by Christophe (not verified)

Indeed, I said "Usable" but I meant "Does not crash". TaskJuggler is not a complete solution yet, but IMHO it has a great potential.

by Ivan (not verified)

www.dotproject.com is. Unfortunately, it's web based(PHP), you need to run a webserver to run it. And access via Browser. I heard good things about MRProject, I think it's a GTK application...

by Dr. Joe (not verified)

MrProject is not usable at all. I think it's not even maintained anymore...
I have completely given up to find a project managment tool for our linux platform. Maybe the dotproject thing would have been a good tool. Dunno.
Anyway, we have now got MSProject. Unfortunately! But hey, there was NO alternative!

by Anonymous (not verified)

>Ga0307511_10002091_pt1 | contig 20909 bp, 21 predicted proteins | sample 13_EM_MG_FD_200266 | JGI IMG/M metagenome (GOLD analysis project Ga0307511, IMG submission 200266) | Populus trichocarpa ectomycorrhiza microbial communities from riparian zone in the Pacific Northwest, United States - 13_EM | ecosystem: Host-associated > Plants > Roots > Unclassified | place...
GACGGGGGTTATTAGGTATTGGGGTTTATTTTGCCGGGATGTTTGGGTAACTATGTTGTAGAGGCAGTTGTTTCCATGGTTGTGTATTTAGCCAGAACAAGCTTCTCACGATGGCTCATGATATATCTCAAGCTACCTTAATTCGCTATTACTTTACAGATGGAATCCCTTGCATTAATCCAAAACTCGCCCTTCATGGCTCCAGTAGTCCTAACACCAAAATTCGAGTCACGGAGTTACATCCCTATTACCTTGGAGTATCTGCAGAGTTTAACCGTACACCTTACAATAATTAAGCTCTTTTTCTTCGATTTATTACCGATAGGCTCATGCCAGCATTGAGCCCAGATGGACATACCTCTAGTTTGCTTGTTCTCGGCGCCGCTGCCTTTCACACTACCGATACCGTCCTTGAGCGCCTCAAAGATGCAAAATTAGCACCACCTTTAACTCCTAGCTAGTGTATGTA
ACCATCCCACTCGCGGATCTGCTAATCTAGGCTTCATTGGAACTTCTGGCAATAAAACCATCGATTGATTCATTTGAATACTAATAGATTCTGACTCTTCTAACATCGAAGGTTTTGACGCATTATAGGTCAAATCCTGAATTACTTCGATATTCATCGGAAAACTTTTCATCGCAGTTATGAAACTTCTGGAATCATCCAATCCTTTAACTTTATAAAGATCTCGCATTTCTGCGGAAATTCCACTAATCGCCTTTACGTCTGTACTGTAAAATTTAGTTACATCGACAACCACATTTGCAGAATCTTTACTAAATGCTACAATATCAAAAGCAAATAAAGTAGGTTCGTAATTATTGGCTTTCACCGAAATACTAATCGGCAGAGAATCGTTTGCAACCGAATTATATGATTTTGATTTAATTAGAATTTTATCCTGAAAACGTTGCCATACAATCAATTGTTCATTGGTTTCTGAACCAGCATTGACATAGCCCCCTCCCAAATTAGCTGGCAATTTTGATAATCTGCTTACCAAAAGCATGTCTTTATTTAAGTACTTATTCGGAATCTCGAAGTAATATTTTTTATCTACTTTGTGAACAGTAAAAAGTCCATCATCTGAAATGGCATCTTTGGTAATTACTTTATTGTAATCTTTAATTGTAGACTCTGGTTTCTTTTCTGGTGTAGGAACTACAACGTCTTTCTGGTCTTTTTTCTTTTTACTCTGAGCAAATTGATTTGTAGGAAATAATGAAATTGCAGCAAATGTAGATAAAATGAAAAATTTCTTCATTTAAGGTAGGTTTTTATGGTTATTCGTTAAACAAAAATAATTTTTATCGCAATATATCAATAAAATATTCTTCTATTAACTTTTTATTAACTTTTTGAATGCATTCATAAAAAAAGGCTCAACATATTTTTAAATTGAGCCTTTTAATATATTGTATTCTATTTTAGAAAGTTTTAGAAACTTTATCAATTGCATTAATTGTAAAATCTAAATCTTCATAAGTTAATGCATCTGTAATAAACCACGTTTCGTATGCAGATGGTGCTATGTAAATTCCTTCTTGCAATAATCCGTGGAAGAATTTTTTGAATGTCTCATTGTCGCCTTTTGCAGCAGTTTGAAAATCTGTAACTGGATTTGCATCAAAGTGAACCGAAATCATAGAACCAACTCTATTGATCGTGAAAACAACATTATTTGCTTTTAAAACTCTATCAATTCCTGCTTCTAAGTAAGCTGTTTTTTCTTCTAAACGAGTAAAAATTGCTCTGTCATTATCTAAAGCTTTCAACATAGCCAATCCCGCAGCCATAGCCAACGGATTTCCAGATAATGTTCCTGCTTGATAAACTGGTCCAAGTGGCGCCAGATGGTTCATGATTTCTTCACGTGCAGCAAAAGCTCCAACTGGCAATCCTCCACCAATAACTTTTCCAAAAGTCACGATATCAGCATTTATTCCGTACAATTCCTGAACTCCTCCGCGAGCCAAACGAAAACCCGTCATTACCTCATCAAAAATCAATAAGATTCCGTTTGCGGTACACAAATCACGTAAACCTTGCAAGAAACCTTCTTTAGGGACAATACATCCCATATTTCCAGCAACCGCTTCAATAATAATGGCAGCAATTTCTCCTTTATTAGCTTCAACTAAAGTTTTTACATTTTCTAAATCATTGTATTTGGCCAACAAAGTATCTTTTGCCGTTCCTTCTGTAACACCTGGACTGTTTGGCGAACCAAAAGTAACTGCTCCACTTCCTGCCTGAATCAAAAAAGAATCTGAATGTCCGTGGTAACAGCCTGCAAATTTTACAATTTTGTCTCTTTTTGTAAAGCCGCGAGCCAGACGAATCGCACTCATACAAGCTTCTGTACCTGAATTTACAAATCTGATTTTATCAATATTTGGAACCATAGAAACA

> MrProject is not usable at all. I think it's not even maintained anymore.

MrProject was renamed to Planner which is actively developed.

by kepler2 (not verified)

on the search functionality: there ought to be a poll on that: I find the firefox solution an absolute dream: I'd give my right arm to have that integrated into every kde window. It's a great aid to mouse-free working as well, which anybody who's interested in the productivity and ergonomics aspects should be concerned about.
The wretched Ctrl-F dialogue box is always where you don't want it, usually over the term you're looking for...
The sound features with Ctrl-F in Firefox and also more than just a gas - they communicate something...

Speaking of being useable why not change the name. PIM being an acronymn for three overly used words on computers.

Personal (as in PC - so 1970's)
Information (except for gaming the whole friggen industry is about information)
Management (Also says nothing)

Come on - there's gotta be a better name then PIM

How about name it P1M, in the spirit of a11y, i18n and l10n?